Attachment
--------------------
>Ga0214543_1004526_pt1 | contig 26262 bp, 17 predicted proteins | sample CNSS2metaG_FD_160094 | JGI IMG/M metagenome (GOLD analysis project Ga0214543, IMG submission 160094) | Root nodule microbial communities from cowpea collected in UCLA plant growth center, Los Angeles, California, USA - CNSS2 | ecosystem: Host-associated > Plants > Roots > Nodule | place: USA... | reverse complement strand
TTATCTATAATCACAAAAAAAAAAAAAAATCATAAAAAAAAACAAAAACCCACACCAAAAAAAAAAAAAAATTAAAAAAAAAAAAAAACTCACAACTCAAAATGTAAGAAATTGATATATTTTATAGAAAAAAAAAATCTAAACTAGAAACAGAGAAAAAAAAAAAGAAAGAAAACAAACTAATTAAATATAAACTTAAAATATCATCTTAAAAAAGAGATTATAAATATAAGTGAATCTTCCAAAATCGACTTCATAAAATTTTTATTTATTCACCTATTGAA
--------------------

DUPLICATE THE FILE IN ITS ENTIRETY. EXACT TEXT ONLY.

>Ga0214543_1004526_pt1 | contig 26262 bp, 17 predicted proteins | sample CNSS2metaG_FD_160094 | JGI IMG/M metagenome (GOLD analysis project Ga0214543, IMG submission 160094) | Root nodule microbial communities from cowpea collected in UCLA plant growth center, Los Angeles, California, USA - CNSS2 | ecosystem: Host-associated > Plants > Roots > Nodule | place: USA... | reverse complement strand
TTATCTATAATCACAAAAAAAAAAAAAAATCATAAAAAAAAACAAAAACCCACACCAAAAAAAAAAAAAAATTAAAAAAAAAAAAAAACTCACAACTCAAAATGTAAGAAATTGATATATTTTATAGAAAAAAAAAATCTAAACTAGAAACAGAGAAAAAAAAAAAGAAAGAAAACAAACTAATTAAATATAAACTTAAAATATCATCTTAAAAAAGAGATTATAAATATAAGTGAATCTTCCAAAATCGACTTCATAAAATTTTTATTTATTCACCTATTGAA